Summer Baseball

Summer Baseball

(Sometimes we write on the wind of the days that used to be. It happened to me in the summer of 1969  when, as a young man. the muses working my corner wrote “Summer Baseball” through me the old-fashioned way, preempting my pen and paper when I was supposed to be using them to check the type-written draft of an annual report from my office in the Texas Medical Center.  “Summer Baseball” found its evocation in my constant imagery of the Pecan Park Eagles sandlot home, and especially as we played the game there in the summers of 1949 through 1952, before the climate of high school and other playing opportunities and interests scattered us all from that hallowed ground forever.)

Time was when summer meant baseball on a vacant lot,

Chasing a ragged brown horsehide as it zoomed off

A wooden bat across the white heat of the morning sky,

Only to be pursued by a blue-jeaned boy,

Who knew he would be there when the ball came down.

From the crack of the bat until the thump in his glove,

The boy knew the baseball like one knows an old friend.

They had met so often in play on the sacred neighborhood ground.

Texas leaguers, blue darters, line drive scorchers, grass skinners,

Pop flies, Sunday screamers, worm burners.

It made no difference at all to the boy.

He knew that each pursuit would end securely

In the web of his Rawlings Playmaker.

No thrill could surpass the loud crack of the bat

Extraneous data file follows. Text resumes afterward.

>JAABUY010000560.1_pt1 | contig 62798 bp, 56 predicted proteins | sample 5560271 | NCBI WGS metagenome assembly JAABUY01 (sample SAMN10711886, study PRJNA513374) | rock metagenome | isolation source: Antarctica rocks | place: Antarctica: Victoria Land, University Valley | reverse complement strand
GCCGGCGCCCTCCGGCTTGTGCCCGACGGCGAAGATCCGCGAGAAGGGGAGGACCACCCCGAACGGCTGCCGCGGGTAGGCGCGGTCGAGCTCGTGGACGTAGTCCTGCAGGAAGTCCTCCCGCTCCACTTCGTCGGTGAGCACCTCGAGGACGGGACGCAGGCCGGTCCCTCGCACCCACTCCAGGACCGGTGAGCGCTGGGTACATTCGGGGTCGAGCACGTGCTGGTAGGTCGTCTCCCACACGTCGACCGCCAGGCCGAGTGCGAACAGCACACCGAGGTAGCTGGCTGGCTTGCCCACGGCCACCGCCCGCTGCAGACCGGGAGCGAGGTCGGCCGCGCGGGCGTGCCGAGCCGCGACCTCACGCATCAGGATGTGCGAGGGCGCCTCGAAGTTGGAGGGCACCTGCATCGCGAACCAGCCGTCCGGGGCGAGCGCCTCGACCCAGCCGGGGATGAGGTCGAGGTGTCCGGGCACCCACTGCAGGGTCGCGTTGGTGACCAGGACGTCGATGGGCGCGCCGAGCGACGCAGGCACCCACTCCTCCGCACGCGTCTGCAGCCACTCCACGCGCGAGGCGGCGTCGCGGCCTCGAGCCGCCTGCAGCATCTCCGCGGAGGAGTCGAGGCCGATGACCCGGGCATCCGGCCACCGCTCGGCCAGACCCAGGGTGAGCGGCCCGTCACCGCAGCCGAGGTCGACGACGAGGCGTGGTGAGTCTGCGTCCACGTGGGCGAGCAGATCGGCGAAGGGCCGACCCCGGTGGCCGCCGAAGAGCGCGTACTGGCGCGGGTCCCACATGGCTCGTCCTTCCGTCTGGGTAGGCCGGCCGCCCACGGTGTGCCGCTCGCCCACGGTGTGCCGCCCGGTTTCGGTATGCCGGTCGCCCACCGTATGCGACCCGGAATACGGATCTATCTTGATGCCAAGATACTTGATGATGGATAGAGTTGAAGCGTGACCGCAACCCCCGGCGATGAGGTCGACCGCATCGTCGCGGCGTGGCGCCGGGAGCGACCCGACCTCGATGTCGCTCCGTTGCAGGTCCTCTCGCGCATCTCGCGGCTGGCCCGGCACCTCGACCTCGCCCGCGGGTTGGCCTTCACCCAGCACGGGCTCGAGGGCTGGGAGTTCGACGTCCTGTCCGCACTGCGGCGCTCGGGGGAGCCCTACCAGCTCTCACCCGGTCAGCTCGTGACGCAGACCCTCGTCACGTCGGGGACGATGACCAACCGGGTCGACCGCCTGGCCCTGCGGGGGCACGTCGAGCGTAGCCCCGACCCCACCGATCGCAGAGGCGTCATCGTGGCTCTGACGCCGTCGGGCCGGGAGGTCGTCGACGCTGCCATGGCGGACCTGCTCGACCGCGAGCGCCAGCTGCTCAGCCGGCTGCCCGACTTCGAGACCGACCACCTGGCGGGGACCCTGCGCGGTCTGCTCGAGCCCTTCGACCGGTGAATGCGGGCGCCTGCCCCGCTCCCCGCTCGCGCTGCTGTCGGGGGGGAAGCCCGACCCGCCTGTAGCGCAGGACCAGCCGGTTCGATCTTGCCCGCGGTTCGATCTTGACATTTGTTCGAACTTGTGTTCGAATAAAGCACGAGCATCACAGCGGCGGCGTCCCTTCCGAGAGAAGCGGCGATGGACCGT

That signaled to the boy in the field of the far chase to come.

– It was the sure sound of the long ball.


And the boy would race on bare, calloused feet

To some deep point on the vacant lot.

Then, somehow, as though guided by a mysterious inner radar,

The boy would turn his head and look skyward,

At the very moment his old friend was beginning to descend

From that grand ride through the summer air.


The chase had ended in a rightful wedding of ball and glove!

Simple innocence – but it was love – and it was free.

And now the boy is a man who sits in an office,

Away from the summer heat and that joyous vacant lot of long ago.

Sometimes, even now, he peers through his sealed workplace window,

And he again feels the white heat of a mid-morning July sun,

And he wishes only for ……………….. one more chance.

One more chance to race the wind,

And to follow the flight of his old friend,

Coming down from the billowing clouds in the blue summer sky,

Coming home to the welcoming glove of a kid in love with baseball.

Come back to me, friend baseball, come home,

And never go away again. …. Ever.

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